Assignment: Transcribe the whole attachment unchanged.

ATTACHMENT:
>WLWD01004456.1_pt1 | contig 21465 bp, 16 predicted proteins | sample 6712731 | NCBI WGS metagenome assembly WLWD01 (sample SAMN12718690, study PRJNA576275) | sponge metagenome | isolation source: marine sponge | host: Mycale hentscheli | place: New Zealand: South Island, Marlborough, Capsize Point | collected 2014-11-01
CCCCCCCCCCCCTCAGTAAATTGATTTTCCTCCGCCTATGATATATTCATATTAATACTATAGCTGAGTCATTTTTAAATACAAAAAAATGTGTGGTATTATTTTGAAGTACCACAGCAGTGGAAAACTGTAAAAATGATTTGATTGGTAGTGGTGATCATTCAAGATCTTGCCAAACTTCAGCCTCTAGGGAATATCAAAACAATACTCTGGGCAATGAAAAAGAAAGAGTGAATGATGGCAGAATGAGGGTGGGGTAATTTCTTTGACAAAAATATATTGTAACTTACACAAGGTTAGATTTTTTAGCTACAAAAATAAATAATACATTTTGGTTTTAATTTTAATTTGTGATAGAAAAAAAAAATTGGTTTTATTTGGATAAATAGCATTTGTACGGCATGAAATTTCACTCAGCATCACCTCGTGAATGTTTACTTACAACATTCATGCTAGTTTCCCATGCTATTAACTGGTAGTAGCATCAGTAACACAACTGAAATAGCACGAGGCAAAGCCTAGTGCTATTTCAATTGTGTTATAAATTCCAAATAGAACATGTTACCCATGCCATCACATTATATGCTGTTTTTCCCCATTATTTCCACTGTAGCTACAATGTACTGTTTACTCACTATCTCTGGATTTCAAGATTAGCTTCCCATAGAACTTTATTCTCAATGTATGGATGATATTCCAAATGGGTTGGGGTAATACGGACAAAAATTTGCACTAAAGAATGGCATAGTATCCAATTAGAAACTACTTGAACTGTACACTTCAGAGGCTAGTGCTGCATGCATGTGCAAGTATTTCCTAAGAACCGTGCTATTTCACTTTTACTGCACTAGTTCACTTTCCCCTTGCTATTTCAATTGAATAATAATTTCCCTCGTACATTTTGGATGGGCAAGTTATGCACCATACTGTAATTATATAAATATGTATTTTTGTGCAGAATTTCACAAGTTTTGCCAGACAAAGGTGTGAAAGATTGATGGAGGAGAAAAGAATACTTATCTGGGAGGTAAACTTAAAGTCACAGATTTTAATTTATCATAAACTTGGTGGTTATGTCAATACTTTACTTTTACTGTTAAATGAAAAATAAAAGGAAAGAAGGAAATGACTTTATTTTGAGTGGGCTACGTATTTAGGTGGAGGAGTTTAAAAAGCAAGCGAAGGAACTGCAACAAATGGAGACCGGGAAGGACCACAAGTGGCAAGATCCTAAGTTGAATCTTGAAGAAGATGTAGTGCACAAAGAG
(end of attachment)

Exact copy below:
>WLWD01004456.1_pt1 | contig 21465 bp, 16 predicted proteins | sample 6712731 | NCBI WGS metagenome assembly WLWD01 (sample SAMN12718690, study PRJNA576275) | sponge metagenome | isolation source: marine sponge | host: Mycale hentscheli | place: New Zealand: South Island, Marlborough, Capsize Point | collected 2014-11-01
CCCCCCCCCCCCTCAGTAAATTGATTTTCCTCCGCCTATGATATATTCATATTAATACTATAGCTGAGTCATTTTTAAATACAAAAAAATGTGTGGTATTATTTTGAAGTACCACAGCAGTGGAAAACTGTAAAAATGATTTGATTGGTAGTGGTGATCATTCAAGATCTTGCCAAACTTCAGCCTCTAGGGAATATCAAAACAATACTCTGGGCAATGAAAAAGAAAGAGTGAATGATGGCAGAATGAGGGTGGGGTAATTTCTTTGACAAAAATATATTGTAACTTACACAAGGTTAGATTTTTTAGCTACAAAAATAAATAATACATTTTGGTTTTAATTTTAATTTGTGATAGAAAAAAAAAATTGGTTTTATTTGGATAAATAGCATTTGTACGGCATGAAATTTCACTCAGCATCACCTCGTGAATGTTTACTTACAACATTCATGCTAGTTTCCCATGCTATTAACTGGTAGTAGCATCAGTAACACAACTGAAATAGCACGAGGCAAAGCCTAGTGCTATTTCAATTGTGTTATAAATTCCAAATAGAACATGTTACCCATGCCATCACATTATATGCTGTTTTTCCCCATTATTTCCACTGTAGCTACAATGTACTGTTTACTCACTATCTCTGGATTTCAAGATTAGCTTCCCATAGAACTTTATTCTCAATGTATGGATGATATTCCAAATGGGTTGGGGTAATACGGACAAAAATTTGCACTAAAGAATGGCATAGTATCCAATTAGAAACTACTTGAACTGTACACTTCAGAGGCTAGTGCTGCATGCATGTGCAAGTATTTCCTAAGAACCGTGCTATTTCACTTTTACTGCACTAGTTCACTTTCCCCTTGCTATTTCAATTGAATAATAATTTCCCTCGTACATTTTGGATGGGCAAGTTATGCACCATACTGTAATTATATAAATATGTATTTTTGTGCAGAATTTCACAAGTTTTGCCAGACAAAGGTGTGAAAGATTGATGGAGGAGAAAAGAATACTTATCTGGGAGGTAAACTTAAAGTCACAGATTTTAATTTATCATAAACTTGGTGGTTATGTCAATACTTTACTTTTACTGTTAAATGAAAAATAAAAGGAAAGAAGGAAATGACTTTATTTTGAGTGGGCTACGTATTTAGGTGGAGGAGTTTAAAAAGCAAGCGAAGGAACTGCAACAAATGGAGACCGGGAAGGACCACAAGTGGCAAGATCCTAAGTTGAATCTTGAAGAAGATGTAGTGCACAAAGAG